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Fibers extracted from Norwegian birch and spruce trees promote growth of Bifidobacterium, Lactobacillus and Bacteroides bacterial species.
January 24, 2019
Prebiotics are high-fiber compounds that nourish helpful bacterial species in the gut. A study published this week in mSphere suggests that the hemicellulose fibers extracted from ordinary trees can help bring balance to the gut microbiome.
Findings from lab tests showed that fibers extracted from Norwegian birch and spruce trees promoted the growth of Bifidobacterium, Lactobacillus and Bacteroides bacterial species, which, among other things, promote gut health by protecting against inflammation and colonization by pathogens, according to an announcement from the American Society for Microbiology, which publishes mSphere.
“We decided to use waste material from construction, but that wood is not real waste; it’s a resource of compounds with health-promoting properties,” said lead author Sabina Leanti La Rosa, a microbiologist at the Norwegian University of Life Sciences in Aas, Norway.
La Rosa worked with researchers at her home institution in Norway as well as at the University of Reading in the U.K. and the University of Michigan. She said her team began the project with the goal of identifying a plentiful source of prebiotics that was cheap to produce and environmentally friendly.
The researchers knew that some of the most common hemicellulose compounds found in wood have structural similarities to prebiotics found in cereal grains, which suggests that the wood may similarly confer microbiome benefits.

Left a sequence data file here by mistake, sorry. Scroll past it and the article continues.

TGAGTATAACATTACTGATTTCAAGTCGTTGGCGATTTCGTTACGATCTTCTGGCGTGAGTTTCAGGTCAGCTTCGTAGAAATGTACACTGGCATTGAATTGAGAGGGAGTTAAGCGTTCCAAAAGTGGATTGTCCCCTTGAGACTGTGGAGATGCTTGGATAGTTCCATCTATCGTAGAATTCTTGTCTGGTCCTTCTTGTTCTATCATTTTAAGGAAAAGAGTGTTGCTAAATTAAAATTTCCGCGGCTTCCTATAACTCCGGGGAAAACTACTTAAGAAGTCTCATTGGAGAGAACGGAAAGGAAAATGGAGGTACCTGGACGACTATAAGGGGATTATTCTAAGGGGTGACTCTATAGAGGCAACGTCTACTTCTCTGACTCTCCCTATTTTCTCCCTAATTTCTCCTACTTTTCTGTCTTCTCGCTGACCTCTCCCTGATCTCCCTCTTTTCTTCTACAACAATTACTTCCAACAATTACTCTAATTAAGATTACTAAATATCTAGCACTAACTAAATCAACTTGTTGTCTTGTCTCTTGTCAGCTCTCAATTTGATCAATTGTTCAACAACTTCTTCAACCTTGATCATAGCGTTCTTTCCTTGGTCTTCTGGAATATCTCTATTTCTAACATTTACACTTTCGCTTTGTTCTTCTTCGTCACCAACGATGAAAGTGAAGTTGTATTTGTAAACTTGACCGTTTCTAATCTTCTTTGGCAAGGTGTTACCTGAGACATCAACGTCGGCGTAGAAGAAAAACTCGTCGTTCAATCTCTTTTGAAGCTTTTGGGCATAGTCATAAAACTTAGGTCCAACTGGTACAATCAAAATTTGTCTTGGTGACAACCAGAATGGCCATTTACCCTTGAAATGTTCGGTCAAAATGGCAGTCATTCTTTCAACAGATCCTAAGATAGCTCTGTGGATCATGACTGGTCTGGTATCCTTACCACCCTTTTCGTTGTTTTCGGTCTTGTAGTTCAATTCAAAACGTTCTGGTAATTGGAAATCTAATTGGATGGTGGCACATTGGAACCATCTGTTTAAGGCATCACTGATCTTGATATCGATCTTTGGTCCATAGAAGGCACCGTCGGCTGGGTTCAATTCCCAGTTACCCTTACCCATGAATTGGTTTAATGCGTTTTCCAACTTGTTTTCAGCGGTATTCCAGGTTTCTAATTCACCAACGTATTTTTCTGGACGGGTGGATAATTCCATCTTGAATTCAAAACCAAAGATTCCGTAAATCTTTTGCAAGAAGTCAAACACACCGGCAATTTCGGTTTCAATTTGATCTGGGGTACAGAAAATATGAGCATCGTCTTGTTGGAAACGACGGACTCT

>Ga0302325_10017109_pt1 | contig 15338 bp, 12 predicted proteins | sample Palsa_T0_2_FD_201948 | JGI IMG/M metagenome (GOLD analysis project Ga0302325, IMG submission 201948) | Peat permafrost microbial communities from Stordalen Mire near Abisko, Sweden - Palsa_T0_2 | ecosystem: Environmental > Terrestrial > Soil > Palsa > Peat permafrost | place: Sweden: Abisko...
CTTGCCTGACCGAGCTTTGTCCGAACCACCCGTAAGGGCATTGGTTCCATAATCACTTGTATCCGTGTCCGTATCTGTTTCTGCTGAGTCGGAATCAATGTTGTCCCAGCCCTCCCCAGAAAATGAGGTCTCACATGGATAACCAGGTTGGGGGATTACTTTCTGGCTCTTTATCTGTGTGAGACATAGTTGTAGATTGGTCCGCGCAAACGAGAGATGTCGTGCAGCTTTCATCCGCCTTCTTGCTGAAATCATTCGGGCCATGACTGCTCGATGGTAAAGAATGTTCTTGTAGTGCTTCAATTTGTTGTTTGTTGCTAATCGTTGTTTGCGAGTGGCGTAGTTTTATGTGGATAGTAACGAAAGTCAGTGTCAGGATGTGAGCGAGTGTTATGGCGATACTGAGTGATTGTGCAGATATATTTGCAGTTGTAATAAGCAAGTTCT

They tested hemicellulose compounds that had been extracted from spruce and birch woods using steam explosion, a process in which high-pressure steam is used to break down the structure of a tree into a fibrous solid. The researchers conducted culture experiments on those compounds with 43 different bacterial species, all commensal, and compared the results to control experiments using commercially available compounds sold as prebiotics.
In the majority of the experiments, the bacteria grew more in the presence of the wood-derived hemicellulose compounds than in the commercial compounds, La Rosa said, noting that, in some cases, the experimental compounds led to the growth of bacterial species that didn’t metabolize commercial compounds at all.
La Rosa added that more testing is needed -- next on animals -- to better understand how well these findings translate to a real-world setting.
Source: American Society for Microbiology, which is solely responsible for the information provided and is wholly owned by the source. Informa Business Media and all its subsidiaries are not responsible for any of the content contained in this information asset.
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